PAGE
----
By Jake Baum
For the Mitzpeh
Political correctness is an essential component of an inclusive society. The concept allows individuals to become conscious of stereotypes and to form our own opinions of the people around us. Recognizing and taking down these stereotypes ensures that we judge others by the content of their character and not the perceived characteristics that separate us.
It is clear that many clothing companies have forgotten this concept in their creative processes. In the past few years, major department stores and clothing lines have produced offensive pieces of clothing that, if political correctness were considered, would never have been produced in the first place.
In 2012, teenage-oriented brand Urban Outfitters sold yellow t-shirt with a Star of David embroidered on the pocket, evoking images of Jews in Nazi Germany and the yellow stars they were forced to wear on their clothes in the early stages of the Holocaust.
Just last year, another retailer, Zara, put on the market a black and white striped shirt with a yellow star on the front – also eerily resembling the yellow pointed star and striped outfit that Jews were forced to wear in the concentration camps. The company claimed that the outfit, for young children no less, was meant to create imagery of sheriffs in the Wild, Wild West.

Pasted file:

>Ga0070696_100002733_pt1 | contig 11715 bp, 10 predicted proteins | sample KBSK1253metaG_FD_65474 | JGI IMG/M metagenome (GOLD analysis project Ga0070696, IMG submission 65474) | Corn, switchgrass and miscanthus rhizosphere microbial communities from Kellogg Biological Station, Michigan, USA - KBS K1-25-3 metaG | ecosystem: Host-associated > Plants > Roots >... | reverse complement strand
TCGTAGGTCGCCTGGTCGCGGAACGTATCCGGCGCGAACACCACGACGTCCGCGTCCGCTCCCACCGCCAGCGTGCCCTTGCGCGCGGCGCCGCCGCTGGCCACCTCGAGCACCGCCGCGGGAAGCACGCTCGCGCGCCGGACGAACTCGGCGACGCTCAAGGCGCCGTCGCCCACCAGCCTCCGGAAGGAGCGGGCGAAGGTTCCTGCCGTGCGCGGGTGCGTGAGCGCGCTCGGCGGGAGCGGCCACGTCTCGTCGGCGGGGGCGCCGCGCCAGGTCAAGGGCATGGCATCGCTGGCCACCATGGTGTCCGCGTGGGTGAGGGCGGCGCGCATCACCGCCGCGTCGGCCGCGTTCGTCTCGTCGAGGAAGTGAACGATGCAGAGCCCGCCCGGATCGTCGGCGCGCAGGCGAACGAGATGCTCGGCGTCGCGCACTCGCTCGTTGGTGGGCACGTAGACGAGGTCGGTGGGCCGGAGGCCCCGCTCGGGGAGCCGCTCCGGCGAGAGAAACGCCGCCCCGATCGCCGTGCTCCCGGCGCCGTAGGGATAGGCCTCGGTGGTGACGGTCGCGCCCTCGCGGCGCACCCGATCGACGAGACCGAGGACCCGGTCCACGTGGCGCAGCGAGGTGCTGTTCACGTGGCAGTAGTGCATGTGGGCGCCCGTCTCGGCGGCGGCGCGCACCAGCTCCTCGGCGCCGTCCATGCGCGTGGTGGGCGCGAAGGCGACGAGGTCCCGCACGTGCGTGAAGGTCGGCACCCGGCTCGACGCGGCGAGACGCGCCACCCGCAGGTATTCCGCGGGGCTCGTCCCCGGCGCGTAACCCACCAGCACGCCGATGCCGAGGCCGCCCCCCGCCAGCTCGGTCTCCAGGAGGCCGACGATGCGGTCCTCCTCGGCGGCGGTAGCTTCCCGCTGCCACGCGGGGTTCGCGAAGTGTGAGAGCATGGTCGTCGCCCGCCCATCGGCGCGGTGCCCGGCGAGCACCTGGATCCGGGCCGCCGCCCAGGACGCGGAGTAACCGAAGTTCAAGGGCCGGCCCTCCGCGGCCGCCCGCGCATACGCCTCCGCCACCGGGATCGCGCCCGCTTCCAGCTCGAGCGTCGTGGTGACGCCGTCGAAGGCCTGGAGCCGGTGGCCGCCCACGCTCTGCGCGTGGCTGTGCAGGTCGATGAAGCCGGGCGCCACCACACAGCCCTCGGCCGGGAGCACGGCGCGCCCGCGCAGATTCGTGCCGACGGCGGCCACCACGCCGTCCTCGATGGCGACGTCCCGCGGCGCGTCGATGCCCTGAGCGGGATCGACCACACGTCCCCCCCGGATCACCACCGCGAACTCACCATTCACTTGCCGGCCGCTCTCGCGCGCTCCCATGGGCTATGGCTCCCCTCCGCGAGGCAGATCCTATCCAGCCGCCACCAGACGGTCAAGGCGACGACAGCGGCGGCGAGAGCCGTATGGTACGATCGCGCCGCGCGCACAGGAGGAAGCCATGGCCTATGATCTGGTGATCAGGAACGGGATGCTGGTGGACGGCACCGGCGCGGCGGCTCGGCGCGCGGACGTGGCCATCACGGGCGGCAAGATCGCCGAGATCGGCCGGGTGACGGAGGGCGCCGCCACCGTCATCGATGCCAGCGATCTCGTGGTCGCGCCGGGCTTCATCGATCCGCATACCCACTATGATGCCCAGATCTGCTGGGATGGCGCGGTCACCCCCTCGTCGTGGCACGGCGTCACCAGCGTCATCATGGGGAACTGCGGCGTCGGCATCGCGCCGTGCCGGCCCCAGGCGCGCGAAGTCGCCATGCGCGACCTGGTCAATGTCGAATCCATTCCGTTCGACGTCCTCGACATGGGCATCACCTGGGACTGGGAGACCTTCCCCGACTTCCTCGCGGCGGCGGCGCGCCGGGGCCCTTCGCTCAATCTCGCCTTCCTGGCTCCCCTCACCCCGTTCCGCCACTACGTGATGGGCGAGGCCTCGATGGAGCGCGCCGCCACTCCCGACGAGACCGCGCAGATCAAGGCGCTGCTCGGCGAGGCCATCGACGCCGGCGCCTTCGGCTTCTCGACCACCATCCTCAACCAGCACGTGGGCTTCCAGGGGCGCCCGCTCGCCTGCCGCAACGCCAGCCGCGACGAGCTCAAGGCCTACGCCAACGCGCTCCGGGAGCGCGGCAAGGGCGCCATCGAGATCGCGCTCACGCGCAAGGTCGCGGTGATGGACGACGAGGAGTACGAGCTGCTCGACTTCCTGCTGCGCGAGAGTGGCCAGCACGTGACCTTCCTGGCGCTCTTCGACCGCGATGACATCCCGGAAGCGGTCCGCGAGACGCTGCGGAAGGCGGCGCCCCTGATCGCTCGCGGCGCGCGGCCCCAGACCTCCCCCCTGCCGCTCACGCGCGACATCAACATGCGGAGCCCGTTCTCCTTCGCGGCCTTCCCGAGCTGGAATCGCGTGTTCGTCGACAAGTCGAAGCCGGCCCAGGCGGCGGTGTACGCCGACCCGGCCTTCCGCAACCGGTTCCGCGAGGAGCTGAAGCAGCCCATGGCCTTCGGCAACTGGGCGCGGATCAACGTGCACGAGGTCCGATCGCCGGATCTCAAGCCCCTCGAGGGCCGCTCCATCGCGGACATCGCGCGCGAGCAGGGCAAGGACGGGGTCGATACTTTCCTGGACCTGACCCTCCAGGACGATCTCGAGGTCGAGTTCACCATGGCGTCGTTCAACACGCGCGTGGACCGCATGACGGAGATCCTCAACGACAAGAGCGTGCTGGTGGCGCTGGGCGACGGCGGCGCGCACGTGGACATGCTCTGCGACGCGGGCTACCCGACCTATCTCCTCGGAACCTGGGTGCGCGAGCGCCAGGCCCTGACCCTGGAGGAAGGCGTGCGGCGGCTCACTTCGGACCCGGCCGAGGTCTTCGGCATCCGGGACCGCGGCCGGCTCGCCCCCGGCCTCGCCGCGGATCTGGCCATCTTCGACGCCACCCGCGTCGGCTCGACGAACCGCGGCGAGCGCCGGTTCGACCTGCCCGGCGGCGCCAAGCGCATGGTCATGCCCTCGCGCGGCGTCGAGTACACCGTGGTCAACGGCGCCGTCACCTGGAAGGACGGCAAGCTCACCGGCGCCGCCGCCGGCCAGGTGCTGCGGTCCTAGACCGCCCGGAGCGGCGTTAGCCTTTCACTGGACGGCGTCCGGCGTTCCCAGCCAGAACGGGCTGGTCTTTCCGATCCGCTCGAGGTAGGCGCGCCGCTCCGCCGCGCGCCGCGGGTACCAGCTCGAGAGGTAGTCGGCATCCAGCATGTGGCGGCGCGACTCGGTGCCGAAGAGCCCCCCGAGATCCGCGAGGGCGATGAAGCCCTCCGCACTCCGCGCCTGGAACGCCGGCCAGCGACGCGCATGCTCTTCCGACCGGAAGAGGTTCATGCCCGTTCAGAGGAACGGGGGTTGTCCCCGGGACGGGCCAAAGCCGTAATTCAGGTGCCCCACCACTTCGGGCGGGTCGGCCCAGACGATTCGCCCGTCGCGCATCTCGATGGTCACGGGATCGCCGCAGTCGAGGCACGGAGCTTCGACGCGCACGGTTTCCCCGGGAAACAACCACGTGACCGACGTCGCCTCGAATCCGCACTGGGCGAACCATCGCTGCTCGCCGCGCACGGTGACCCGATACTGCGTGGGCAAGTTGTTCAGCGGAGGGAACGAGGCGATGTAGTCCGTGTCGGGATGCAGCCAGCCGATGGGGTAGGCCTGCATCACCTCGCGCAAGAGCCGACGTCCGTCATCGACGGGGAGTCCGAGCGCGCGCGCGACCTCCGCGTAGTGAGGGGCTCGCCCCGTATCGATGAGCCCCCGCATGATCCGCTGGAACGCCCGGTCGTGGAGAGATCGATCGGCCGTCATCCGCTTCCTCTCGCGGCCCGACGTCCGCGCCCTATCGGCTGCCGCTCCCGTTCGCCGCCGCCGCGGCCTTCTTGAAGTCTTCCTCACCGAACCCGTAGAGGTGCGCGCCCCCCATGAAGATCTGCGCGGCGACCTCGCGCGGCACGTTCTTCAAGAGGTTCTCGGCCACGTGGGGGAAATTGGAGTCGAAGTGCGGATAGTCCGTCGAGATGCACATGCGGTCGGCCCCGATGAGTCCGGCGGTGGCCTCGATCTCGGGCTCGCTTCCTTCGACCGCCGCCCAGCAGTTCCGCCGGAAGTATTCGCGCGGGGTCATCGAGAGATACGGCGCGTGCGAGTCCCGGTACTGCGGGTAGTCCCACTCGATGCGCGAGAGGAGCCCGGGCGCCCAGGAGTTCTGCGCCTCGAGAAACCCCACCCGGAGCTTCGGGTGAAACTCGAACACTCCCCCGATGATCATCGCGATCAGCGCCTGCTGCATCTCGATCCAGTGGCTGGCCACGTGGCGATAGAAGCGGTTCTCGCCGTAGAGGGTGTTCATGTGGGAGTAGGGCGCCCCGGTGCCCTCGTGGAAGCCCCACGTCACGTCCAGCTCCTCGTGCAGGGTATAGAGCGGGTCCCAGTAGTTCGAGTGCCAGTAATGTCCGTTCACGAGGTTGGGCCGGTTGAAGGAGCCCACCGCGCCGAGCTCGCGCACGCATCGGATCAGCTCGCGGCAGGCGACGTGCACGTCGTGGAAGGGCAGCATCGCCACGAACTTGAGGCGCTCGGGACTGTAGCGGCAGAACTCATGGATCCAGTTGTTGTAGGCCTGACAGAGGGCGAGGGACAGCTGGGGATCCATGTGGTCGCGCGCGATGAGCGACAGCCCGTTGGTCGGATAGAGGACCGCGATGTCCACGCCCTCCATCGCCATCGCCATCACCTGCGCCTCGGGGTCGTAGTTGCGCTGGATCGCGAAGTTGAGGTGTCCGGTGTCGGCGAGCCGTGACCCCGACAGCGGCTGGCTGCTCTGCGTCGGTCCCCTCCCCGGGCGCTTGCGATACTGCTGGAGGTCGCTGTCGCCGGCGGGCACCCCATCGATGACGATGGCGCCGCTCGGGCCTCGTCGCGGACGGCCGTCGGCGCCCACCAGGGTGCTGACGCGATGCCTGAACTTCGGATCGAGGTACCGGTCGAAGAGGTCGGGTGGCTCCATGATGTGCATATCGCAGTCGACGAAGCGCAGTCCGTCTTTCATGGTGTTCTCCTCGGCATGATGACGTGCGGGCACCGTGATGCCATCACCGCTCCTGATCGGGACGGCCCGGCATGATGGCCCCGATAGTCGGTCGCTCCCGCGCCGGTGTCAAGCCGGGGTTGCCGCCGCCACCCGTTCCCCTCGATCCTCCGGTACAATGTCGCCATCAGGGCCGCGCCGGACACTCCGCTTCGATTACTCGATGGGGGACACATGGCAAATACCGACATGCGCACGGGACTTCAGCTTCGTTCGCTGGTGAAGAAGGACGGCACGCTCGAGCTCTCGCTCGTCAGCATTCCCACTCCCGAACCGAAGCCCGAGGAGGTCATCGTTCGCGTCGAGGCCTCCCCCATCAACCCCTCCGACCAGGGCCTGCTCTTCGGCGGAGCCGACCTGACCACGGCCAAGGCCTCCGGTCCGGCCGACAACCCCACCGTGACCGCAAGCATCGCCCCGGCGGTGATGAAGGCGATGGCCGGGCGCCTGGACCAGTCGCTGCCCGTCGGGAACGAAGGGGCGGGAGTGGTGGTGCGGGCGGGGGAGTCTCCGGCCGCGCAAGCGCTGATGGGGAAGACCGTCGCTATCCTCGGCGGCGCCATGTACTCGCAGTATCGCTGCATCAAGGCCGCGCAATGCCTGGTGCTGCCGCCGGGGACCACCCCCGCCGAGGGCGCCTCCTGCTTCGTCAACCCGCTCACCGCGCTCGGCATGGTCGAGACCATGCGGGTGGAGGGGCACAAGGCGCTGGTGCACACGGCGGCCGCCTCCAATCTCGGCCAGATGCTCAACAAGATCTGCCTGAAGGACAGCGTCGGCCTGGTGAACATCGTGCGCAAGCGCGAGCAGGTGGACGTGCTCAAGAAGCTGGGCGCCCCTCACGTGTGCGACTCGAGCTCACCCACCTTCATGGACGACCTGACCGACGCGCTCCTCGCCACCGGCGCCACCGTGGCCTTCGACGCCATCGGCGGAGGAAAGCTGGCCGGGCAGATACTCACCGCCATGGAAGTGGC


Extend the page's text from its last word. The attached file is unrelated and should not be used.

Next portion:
Recently another upscale retailer, Nordstrom, began selling a Hanukkah sweater, captioned with the phrase “Chai Maintenance, Hanukkah JAP.” With the Jewish community in outrage, the retailer pulled the piece from its holiday line.
As a Jew, I want to consider this offensive. I want to join my fellow Jews in condemning Nordstrom for its insensitivity towards the Jewish segment of consumers who they cater to. I want to justify to myself that pulling the sweater from their line was the right response. As a feminist, I want to see this (like many others have) as encouraging the stereotype of high-strung, privileged Jewish girls. But to do so would be a lie.
In the past, I have been invited to many ugly Christmas sweater parties and, as a Jew, I felt left out. Of course the party would be fun, but I felt separated from my peers. I felt more comfortable simply attending in normal attire, constantly repeating that I was Jewish. As such, it did not make sense to me to honor a tradition that I did not grow up in, one that did not apply to me.
In reality, I feel honored in a way. From the end of October all the way up to New Year’s Eve, Americans are bombarded with Christmas decorations and spirit, and for some people like me it seems unfair. However, I see this sweater as a symbol of the changing times. As much as I enjoy the merry and cheerful Christmas atmosphere, what I get from this sweater is more a feeling of corporations and society as a whole finally taking notice of cultural diversity. Appealing to new markets is a win for all. It allows these corporations to expand their brands as well as make sure that Hanukkah becomes an integral part of the general merriness of the winter holidays that, in the past, was monopolized by Christmas.